Do the Right Thing (1989)
Directed by Spike Lee
WWJD…What would Jordan do? Spike Lee (as producer, director, writer, and star – a quadruple-threat) pins a Magic jersey against a Celtic-green Larry Bird rag to represent racist tensions in NYC. A bumping, bouncing, danceable soundtrack screams from Radio’s boombox…“fight the power.” The Greek chorus, a black trio sitting under an umbrella on a sidewalk. A snapshot of late ‘80s fashion. “Do the Right Thing.”
It’s a scorcher in Brooklyn, and the heat is driving everyone insane. Racial tension heats up between local black residents and a restaurant owner, Sal (Danny Aiello in an Oscar-nominated role), and his two sons (John Turturro and Richard Edson). Eventually, the racism results in an outburst of emotion and physical force that leavesMookie (Spike Lee), a loyal employee of Sal’s but also a black man, struggling to pick a side.
The water cooler got its share of company in the days years following “Do the Right Thing.” Is Spike Lee racist? Are these stereotypes he’s playing with? Would this situation actually go down like this? Is he promoting the outcome of the tension as “the right thing”? The best answer Lee can give is that there are no answers. It’s in the eye of the beholder. Treat its Oscar-nominated script like a sermon, because it gets you to think, reflect, and epiphanize (not a word, but it means “to have an epiphany”).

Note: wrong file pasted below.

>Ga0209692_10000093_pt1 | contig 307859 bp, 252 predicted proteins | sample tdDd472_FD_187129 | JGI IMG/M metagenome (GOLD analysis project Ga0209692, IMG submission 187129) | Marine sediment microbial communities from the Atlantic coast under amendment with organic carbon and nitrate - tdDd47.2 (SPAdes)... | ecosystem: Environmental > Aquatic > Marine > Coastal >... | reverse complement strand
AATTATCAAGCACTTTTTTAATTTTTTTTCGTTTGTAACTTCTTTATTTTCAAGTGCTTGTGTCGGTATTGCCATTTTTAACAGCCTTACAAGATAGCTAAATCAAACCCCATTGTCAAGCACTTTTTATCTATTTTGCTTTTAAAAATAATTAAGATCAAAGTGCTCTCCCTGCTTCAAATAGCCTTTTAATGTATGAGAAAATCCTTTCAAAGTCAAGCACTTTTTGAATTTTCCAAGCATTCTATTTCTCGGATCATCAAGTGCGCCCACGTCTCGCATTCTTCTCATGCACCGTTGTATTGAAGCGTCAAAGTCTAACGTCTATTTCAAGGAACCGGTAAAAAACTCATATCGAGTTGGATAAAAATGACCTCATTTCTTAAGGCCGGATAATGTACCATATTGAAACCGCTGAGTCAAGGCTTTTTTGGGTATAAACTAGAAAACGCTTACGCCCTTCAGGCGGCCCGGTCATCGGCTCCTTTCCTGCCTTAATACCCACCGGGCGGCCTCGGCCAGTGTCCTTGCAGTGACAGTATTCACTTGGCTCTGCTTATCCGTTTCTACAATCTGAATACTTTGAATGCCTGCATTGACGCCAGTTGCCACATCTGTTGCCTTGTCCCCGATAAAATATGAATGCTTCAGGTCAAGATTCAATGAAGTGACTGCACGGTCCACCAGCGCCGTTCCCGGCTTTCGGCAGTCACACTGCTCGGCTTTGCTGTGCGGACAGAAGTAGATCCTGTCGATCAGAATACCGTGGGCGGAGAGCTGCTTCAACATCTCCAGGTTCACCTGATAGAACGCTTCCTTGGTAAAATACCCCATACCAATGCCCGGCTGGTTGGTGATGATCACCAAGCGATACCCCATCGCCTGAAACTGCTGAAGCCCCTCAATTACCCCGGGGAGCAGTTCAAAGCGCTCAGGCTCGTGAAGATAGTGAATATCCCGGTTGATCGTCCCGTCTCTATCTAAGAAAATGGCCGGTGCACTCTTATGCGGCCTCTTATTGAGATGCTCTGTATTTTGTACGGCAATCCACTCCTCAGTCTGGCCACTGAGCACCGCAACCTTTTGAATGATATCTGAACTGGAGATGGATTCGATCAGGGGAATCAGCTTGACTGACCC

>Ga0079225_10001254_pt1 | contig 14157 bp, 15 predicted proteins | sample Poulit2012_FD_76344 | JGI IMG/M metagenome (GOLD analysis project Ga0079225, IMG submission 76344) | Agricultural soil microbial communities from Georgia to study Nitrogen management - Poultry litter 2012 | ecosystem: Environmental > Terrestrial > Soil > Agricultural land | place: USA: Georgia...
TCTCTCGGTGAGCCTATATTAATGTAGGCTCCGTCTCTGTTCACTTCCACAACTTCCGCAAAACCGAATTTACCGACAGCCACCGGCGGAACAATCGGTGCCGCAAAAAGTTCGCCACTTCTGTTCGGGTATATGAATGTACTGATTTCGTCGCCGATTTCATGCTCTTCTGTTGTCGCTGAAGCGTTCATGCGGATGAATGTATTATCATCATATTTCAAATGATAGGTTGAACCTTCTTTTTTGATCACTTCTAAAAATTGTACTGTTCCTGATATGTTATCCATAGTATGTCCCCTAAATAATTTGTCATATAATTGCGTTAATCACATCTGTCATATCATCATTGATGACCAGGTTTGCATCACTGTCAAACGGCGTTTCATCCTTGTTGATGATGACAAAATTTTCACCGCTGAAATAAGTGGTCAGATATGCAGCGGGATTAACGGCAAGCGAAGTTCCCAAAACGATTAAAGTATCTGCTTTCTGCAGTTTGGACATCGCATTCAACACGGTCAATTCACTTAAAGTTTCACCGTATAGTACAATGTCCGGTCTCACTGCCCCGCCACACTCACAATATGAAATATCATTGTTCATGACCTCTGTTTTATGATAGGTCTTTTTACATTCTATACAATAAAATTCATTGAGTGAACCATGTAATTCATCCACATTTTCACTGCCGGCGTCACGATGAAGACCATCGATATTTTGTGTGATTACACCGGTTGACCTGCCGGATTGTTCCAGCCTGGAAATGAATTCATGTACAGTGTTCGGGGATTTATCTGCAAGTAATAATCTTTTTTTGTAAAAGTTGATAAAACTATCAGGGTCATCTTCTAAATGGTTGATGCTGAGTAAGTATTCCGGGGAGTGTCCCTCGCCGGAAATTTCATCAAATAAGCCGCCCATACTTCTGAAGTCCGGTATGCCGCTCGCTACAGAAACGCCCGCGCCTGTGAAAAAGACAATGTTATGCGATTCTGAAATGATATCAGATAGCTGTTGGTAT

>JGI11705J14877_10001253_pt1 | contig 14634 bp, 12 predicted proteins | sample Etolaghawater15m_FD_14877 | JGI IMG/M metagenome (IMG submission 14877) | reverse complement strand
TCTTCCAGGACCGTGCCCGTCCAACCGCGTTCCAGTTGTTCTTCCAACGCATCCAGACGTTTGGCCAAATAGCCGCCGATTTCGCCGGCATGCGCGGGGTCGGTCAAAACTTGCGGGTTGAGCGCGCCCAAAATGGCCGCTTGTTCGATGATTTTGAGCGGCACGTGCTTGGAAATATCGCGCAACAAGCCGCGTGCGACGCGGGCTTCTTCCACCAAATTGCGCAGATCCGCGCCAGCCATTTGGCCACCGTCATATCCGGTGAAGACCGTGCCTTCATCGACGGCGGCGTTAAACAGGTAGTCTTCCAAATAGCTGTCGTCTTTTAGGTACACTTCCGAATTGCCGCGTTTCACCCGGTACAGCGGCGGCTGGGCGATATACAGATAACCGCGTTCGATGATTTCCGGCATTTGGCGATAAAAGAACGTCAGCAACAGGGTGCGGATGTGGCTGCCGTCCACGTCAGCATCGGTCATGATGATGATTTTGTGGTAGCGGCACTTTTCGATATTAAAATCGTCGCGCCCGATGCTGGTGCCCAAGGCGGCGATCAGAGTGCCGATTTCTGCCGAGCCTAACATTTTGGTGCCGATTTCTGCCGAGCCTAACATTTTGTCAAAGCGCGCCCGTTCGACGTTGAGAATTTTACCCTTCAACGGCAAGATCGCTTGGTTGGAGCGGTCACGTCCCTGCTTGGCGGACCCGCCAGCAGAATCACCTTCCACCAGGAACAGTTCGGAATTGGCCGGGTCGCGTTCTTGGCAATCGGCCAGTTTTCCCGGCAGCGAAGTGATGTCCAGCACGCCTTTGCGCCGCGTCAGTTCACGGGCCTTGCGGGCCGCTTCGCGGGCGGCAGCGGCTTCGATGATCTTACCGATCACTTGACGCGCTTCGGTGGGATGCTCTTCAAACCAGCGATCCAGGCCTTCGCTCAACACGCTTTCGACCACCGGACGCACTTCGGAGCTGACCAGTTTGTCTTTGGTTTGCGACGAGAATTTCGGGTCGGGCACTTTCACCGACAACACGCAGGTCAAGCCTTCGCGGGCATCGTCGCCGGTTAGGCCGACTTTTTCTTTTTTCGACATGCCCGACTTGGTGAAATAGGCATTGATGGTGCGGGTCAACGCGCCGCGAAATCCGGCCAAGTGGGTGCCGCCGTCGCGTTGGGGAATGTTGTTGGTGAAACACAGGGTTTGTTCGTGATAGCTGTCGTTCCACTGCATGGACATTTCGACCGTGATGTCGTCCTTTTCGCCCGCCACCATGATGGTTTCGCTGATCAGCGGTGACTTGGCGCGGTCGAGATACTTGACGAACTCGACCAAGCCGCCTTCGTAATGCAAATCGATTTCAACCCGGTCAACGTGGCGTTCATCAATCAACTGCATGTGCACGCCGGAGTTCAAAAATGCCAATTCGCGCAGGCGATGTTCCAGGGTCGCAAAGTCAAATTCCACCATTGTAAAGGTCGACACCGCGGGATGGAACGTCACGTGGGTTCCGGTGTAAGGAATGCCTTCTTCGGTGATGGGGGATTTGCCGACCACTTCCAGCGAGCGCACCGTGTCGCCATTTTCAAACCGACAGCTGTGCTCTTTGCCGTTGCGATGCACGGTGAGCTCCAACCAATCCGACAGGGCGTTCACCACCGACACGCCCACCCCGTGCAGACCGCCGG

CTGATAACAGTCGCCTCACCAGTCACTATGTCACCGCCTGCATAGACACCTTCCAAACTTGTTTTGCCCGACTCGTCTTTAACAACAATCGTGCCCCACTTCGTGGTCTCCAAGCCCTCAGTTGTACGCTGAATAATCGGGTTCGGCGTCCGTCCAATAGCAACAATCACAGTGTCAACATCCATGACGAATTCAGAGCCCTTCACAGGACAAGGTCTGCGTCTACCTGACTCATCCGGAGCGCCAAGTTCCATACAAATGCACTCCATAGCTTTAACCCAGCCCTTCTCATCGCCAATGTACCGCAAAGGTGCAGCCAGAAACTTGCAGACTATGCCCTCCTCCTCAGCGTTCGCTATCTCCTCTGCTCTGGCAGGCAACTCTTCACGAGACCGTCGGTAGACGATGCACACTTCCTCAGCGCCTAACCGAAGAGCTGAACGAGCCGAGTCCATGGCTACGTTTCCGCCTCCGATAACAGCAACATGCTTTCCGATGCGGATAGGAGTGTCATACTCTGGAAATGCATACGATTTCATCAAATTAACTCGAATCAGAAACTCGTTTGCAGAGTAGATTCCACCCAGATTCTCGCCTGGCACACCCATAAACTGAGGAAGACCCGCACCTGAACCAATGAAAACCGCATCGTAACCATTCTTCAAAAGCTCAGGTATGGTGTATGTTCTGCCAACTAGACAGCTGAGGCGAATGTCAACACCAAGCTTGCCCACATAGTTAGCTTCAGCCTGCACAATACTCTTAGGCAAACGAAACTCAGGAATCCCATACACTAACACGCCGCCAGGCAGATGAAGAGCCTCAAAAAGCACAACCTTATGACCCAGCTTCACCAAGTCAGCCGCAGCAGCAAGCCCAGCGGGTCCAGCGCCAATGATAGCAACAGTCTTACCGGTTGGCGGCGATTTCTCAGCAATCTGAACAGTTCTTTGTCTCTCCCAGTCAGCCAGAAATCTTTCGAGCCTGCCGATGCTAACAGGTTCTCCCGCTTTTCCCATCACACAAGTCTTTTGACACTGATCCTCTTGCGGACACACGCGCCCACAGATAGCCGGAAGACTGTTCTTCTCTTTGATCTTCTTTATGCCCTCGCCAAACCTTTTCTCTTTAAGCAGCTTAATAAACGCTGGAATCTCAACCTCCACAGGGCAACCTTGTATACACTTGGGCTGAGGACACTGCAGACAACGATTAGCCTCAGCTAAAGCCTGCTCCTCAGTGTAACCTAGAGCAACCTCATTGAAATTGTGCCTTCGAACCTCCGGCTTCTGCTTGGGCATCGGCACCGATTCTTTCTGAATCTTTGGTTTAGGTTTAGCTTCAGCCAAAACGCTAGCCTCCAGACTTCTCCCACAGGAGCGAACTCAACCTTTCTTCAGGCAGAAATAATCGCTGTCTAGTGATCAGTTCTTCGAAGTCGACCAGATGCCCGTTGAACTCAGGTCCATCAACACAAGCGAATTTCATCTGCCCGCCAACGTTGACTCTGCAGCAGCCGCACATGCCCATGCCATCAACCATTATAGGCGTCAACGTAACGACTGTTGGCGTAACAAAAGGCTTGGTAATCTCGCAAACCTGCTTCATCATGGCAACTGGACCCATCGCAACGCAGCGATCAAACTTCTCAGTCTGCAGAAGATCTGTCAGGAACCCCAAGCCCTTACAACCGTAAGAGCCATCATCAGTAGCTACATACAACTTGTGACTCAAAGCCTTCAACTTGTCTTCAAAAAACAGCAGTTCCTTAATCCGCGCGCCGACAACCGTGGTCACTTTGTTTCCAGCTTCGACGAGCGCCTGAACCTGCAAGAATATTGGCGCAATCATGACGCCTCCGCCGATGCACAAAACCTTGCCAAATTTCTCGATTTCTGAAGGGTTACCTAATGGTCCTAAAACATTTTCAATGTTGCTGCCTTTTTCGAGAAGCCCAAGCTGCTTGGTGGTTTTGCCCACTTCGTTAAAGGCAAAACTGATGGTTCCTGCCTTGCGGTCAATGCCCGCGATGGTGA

Lee acts as well as he directs and writes and produces and attends Knicks games courtside. His adorable chemistry with Rosie Perez, who plays Mookie’s girlfriend Tina, brightened my day. His spars with Turturro are as entertaining as anything. His supporting cast, who include a young Martin Lawrence and Samuel L. Jackson, is just as phenomenal.
The camera work is personal and awkward, but intentionally. It pins people closer together than they actually are by showing facial close-ups and aims up and down and tilts the camera every which way to get the optimal effect. “Whatchu laughin’ at!?” Giancarlo Esposito (as a character known as “Buggin’ Out”) shouts through the camera, looking into the audience’s eyes but directing his words to Danny Aiello on the other side of the shot. Or was he? Lee lets awkward silences mingle with explosive shouting matches where the audience can’t hear what’s being said. It’s loud, it’s real, and it’s intimate. “Do the Right Thing” uses an old drunk to shed some truth on the situation and a mentally disabled local to unveil everyone’s bigotry. It’s a genius technique. Only Spike Lee would have been able to pull off this story in the way that he does. I was going to end it by telling you to “do the right thing and see this movie,” but I thought that sounded cliché. But really…